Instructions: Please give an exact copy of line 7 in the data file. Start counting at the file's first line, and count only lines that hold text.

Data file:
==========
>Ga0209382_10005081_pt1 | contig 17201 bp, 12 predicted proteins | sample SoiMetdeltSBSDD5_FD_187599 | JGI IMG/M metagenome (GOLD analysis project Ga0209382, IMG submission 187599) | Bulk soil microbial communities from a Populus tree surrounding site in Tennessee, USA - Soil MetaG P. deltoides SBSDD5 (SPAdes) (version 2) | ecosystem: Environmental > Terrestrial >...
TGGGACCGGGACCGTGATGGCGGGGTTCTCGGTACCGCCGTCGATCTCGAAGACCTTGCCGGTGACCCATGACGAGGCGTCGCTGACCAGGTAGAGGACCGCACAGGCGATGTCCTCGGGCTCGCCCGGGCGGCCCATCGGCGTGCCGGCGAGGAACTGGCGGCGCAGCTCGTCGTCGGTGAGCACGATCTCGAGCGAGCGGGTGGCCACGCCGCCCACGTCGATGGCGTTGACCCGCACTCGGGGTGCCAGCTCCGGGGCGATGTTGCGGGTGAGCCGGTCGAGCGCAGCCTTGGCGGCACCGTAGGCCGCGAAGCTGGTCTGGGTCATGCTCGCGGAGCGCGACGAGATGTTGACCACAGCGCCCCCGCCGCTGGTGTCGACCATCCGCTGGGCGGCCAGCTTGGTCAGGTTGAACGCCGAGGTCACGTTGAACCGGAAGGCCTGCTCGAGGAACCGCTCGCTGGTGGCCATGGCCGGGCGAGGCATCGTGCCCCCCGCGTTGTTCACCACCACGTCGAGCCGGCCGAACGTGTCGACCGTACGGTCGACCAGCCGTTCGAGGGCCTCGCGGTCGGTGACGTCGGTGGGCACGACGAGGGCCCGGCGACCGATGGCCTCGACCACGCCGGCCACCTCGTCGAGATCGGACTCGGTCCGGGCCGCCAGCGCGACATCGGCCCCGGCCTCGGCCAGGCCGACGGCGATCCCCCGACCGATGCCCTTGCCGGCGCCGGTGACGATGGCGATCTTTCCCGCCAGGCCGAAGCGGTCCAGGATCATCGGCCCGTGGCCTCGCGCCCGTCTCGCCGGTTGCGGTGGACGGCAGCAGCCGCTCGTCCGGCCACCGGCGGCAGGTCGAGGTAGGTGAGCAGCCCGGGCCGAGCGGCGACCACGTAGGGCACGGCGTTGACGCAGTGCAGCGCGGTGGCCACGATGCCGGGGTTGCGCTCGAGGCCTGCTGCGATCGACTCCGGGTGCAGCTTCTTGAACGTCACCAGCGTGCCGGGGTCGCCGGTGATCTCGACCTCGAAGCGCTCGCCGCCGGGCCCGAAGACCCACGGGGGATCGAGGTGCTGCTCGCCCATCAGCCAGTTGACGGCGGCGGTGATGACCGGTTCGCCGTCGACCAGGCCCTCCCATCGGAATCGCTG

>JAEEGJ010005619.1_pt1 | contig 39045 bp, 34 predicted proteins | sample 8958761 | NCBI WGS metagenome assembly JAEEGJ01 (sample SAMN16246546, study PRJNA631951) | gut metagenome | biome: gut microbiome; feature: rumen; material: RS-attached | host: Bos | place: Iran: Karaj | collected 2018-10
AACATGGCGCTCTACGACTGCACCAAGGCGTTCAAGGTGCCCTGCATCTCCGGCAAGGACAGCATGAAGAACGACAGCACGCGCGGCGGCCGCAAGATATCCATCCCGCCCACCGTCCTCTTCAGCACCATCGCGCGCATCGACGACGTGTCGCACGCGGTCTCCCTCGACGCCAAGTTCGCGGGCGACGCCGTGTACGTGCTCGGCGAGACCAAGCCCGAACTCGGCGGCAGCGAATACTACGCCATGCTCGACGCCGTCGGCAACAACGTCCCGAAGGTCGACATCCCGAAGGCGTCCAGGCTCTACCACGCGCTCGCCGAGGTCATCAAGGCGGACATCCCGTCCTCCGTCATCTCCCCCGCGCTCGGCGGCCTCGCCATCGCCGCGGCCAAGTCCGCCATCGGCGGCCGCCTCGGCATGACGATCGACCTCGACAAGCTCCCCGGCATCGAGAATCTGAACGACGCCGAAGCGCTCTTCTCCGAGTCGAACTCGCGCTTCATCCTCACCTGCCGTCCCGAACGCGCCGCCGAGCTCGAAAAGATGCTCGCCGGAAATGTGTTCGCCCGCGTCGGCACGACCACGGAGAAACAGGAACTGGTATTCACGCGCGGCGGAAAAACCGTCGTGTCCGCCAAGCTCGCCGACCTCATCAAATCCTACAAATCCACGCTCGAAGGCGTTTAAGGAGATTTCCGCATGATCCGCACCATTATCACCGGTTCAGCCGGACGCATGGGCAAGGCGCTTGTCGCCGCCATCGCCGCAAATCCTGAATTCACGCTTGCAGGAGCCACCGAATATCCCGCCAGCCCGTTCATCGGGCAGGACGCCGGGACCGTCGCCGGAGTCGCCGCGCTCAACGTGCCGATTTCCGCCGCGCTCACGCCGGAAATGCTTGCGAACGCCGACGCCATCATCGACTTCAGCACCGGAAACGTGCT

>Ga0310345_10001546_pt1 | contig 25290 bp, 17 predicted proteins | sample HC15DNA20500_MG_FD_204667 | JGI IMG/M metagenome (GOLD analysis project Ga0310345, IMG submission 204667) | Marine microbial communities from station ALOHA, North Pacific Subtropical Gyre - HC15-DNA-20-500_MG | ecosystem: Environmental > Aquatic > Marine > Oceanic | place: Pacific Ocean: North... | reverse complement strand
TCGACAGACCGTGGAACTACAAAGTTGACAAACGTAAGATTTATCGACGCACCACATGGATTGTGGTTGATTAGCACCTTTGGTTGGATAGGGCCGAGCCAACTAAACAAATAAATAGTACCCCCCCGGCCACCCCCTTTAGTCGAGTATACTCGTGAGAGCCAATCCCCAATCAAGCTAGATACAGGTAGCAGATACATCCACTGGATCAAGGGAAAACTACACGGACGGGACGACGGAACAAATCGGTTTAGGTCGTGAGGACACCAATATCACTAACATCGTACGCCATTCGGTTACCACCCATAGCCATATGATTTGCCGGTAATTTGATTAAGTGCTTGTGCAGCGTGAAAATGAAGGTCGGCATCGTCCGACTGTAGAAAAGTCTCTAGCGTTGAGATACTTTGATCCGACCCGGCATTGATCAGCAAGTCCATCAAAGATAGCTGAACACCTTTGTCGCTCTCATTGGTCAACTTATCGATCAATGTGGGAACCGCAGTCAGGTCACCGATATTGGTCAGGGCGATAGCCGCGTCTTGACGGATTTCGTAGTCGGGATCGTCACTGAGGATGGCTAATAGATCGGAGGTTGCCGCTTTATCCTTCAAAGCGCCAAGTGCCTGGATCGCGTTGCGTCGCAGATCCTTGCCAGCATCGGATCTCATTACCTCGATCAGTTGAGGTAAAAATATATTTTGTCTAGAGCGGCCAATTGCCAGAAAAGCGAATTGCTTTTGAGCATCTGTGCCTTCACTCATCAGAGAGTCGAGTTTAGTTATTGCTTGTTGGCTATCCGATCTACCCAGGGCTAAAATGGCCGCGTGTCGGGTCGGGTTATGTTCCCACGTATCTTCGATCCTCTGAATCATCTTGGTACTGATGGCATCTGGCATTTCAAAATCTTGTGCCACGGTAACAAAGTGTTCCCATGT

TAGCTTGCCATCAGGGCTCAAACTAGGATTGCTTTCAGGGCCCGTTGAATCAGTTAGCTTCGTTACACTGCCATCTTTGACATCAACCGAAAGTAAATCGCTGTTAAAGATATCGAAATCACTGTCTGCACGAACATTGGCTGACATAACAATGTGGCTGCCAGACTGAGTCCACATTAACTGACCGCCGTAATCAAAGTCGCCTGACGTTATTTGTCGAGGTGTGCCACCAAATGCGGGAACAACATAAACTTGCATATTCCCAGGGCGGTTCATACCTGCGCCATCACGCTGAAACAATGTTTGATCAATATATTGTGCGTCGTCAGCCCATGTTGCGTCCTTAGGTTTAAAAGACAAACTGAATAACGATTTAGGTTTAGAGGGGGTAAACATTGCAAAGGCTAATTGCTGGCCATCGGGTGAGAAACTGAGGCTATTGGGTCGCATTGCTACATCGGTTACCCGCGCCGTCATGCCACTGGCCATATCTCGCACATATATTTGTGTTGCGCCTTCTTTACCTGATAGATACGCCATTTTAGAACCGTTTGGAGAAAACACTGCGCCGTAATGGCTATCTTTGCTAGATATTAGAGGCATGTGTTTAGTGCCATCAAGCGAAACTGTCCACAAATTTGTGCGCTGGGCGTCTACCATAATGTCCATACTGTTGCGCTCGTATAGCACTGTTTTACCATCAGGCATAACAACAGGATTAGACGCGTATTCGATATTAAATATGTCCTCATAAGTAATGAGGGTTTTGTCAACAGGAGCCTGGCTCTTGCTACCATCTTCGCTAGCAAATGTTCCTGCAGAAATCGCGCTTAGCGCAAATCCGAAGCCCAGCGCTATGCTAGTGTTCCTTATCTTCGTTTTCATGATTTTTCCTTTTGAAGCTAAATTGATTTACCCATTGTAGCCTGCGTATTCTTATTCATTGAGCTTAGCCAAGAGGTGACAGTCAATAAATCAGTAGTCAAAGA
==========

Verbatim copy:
TAGCTTGCCATCAGGGCTCAAACTAGGATTGCTTTCAGGGCCCGTTGAATCAGTTAGCTTCGTTACACTGCCATCTTTGACATCAACCGAAAGTAAATCGCTGTTAAAGATATCGAAATCACTGTCTGCACGAACATTGGCTGACATAACAATGTGGCTGCCAGACTGAGTCCACATTAACTGACCGCCGTAATCAAAGTCGCCTGACGTTATTTGTCGAGGTGTGCCACCAAATGCGGGAACAACATAAACTTGCATATTCCCAGGGCGGTTCATACCTGCGCCATCACGCTGAAACAATGTTTGATCAATATATTGTGCGTCGTCAGCCCATGTTGCGTCCTTAGGTTTAAAAGACAAACTGAATAACGATTTAGGTTTAGAGGGGGTAAACATTGCAAAGGCTAATTGCTGGCCATCGGGTGAGAAACTGAGGCTATTGGGTCGCATTGCTACATCGGTTACCCGCGCCGTCATGCCACTGGCCATATCTCGCACATATATTTGTGTTGCGCCTTCTTTACCTGATAGATACGCCATTTTAGAACCGTTTGGAGAAAACACTGCGCCGTAATGGCTATCTTTGCTAGATATTAGAGGCATGTGTTTAGTGCCATCAAGCGAAACTGTCCACAAATTTGTGCGCTGGGCGTCTACCATAATGTCCATACTGTTGCGCTCGTATAGCACTGTTTTACCATCAGGCATAACAACAGGATTAGACGCGTATTCGATATTAAATATGTCCTCATAAGTAATGAGGGTTTTGTCAACAGGAGCCTGGCTCTTGCTACCATCTTCGCTAGCAAATGTTCCTGCAGAAATCGCGCTTAGCGCAAATCCGAAGCCCAGCGCTATGCTAGTGTTCCTTATCTTCGTTTTCATGATTTTTCCTTTTGAAGCTAAATTGATTTACCCATTGTAGCCTGCGTATTCTTATTCATTGAGCTTAGCCAAGAGGTGACAGTCAATAAATCAGTAGTCAAAGA